Publications / Essay

The Cooperative Land Bank Concept

The Cooperative Land Bank Concept provides:

  • A means by which a community organization (i.e, non-profit or for-profit corporation representing the entire neighborhood or section of a city with a population of 1,000 to 30,000 persons, an entire town, etc.) can purchase all the land and property within its territory   for the benefit of the entire community virtually without the need for outside financing.   This is called the self-sacrificing principle.
  • A means for retaining within the community the value (as measured in money) created by the community through its efforts at collective and individual development, and a means of distributing or transferring this value to both the individual members of the community and to the community as a whole on a more equitable basis. In this sense the CLB is a Substitute, on a local level, (and without the bureaucracy), of efforts to transfer wealth by national governments through tax systems, and welfare Systems.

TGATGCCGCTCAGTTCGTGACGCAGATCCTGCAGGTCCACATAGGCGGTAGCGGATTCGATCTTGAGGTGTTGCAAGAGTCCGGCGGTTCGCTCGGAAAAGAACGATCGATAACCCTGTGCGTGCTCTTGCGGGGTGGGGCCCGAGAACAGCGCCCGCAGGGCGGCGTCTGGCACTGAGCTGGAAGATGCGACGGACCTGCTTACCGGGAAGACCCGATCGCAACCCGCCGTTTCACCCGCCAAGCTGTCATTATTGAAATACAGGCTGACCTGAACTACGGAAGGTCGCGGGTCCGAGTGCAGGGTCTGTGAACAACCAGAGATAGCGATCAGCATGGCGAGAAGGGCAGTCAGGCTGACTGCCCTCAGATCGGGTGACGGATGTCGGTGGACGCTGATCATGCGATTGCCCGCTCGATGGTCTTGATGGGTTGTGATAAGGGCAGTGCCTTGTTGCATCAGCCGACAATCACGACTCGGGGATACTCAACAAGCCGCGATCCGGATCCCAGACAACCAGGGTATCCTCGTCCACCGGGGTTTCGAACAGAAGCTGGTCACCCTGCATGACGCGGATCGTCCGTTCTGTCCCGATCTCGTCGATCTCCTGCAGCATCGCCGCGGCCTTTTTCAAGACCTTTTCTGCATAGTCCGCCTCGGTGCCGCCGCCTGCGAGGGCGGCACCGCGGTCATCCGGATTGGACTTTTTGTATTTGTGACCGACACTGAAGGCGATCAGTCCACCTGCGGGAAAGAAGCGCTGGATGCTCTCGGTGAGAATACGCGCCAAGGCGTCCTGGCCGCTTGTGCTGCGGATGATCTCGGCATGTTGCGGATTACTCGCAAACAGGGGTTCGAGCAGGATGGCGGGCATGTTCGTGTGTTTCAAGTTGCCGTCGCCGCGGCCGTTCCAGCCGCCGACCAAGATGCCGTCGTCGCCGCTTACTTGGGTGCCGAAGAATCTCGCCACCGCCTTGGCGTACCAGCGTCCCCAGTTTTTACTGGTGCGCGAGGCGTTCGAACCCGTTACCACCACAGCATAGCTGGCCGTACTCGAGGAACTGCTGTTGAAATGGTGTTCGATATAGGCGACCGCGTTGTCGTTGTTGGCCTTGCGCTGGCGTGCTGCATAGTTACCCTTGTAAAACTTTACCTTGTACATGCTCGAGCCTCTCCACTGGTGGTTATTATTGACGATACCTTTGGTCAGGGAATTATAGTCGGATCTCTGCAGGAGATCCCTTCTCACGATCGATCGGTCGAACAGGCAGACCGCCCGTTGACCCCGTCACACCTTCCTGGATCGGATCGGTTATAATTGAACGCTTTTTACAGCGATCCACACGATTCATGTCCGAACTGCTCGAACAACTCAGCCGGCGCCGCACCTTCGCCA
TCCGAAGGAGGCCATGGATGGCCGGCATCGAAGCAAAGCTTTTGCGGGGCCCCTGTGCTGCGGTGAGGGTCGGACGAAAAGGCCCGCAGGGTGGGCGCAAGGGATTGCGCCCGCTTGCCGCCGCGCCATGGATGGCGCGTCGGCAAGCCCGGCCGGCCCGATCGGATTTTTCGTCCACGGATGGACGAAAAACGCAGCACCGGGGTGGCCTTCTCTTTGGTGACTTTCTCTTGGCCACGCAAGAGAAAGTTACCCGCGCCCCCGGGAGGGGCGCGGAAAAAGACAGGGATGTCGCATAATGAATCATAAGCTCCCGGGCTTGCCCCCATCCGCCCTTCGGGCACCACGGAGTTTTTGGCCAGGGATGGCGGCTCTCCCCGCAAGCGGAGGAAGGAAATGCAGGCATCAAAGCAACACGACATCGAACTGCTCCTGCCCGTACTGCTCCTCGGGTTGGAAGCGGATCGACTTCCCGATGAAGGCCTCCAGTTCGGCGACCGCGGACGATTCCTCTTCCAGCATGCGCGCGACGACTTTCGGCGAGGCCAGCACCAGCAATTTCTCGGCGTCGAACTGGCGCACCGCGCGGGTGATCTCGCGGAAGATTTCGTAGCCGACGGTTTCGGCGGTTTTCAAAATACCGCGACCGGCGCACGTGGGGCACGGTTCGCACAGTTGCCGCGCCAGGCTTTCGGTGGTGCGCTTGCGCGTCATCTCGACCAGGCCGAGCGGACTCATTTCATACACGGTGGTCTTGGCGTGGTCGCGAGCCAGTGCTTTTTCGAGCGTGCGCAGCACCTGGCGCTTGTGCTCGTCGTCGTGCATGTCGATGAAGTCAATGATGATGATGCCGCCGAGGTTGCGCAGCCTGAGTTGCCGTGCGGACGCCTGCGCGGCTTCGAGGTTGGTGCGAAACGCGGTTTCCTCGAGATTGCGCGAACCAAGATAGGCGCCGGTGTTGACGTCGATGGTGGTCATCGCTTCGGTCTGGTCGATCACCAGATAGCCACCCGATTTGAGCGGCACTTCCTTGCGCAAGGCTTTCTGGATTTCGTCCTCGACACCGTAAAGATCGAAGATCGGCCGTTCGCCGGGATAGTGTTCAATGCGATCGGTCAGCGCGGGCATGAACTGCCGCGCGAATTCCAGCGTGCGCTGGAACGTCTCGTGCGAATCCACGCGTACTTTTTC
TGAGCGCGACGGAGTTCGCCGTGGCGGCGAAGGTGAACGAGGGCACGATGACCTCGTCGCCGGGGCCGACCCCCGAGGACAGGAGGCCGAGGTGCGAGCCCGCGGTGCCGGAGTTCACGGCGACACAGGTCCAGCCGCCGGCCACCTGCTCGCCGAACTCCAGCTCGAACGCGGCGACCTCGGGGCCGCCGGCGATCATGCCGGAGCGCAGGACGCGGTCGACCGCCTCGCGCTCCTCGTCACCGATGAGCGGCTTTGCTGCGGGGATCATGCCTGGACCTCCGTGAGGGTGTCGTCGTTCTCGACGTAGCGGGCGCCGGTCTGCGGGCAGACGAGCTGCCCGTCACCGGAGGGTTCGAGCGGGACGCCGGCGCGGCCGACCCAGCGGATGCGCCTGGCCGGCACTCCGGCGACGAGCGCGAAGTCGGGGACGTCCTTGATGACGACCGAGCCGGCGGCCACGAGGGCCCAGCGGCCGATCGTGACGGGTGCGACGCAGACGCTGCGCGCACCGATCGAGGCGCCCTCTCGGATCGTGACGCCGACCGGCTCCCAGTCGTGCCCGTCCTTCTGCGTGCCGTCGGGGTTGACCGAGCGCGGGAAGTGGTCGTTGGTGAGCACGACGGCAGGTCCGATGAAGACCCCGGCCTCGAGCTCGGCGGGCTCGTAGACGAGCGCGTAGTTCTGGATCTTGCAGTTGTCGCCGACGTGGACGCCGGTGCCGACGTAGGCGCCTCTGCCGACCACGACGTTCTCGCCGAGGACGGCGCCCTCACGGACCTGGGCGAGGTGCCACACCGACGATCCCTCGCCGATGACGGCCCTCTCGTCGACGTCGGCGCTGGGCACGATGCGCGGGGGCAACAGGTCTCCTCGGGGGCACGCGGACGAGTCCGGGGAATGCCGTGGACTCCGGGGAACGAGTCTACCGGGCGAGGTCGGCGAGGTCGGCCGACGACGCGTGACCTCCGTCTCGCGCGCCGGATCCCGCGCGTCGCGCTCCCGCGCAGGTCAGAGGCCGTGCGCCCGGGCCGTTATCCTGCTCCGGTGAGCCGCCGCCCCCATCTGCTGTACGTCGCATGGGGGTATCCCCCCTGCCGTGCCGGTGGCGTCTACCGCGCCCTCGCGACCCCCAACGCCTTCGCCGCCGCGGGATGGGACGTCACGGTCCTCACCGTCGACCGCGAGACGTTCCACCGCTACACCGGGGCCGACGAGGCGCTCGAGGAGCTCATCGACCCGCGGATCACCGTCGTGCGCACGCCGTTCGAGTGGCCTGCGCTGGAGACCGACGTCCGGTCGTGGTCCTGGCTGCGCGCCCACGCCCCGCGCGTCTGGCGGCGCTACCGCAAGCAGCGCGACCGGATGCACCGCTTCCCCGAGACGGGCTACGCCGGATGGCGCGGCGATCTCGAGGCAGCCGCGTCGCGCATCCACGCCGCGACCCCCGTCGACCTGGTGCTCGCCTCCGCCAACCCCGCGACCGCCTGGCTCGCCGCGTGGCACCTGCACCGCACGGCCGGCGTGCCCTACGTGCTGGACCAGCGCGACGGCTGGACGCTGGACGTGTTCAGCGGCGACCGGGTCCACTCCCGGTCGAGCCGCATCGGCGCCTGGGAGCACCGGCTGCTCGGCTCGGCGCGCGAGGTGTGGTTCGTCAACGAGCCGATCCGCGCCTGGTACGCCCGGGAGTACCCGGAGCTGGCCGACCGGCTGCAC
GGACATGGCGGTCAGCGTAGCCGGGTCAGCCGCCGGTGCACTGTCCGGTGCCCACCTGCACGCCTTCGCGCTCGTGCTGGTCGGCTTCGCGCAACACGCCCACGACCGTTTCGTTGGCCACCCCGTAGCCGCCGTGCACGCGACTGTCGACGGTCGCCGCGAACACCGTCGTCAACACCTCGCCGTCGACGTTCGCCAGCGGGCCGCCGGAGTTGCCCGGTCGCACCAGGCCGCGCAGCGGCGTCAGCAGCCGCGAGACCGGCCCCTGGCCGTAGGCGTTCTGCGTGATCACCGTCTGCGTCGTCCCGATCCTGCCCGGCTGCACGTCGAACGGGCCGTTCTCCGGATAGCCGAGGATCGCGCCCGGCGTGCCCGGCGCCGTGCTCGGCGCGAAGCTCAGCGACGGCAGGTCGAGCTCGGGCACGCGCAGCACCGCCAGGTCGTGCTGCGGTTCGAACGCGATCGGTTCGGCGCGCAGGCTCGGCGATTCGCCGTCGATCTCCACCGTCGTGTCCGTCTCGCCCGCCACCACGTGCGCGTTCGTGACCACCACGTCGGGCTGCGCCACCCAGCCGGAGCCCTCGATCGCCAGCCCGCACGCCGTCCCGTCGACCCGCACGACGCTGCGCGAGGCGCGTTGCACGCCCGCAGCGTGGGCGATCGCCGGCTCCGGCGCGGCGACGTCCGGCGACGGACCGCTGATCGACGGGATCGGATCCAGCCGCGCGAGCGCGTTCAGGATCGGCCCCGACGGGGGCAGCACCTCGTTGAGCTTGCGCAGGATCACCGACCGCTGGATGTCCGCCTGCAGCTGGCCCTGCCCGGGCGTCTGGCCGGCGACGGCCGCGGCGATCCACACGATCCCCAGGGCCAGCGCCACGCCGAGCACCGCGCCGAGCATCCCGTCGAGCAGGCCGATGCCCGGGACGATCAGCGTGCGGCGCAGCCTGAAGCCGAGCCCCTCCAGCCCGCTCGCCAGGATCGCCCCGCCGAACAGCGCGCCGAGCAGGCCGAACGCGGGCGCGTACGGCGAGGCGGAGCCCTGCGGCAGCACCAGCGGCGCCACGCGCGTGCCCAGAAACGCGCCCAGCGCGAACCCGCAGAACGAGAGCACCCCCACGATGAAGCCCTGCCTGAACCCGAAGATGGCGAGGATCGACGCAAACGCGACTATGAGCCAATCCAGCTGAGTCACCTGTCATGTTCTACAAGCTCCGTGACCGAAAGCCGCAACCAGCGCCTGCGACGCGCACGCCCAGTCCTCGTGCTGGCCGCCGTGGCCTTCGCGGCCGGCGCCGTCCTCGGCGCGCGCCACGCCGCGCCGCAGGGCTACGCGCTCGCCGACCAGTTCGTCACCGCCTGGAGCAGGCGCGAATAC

The CLB accomplishes this through:

Establishing a duplex system of land and property tenure so that the value of community land and improvements is separated from the value of private property situated within the precincts of the CLB.   The value of all land and public improvements being captured by all residents becoming common stockholders and the value of all private improvements being captured by a system of space leases over such property. The terms on which common stock are issued to residents and redeemed by the CLB provide the means to distribute the benefits and costs of community development over time and between residents on a socially desirable basis.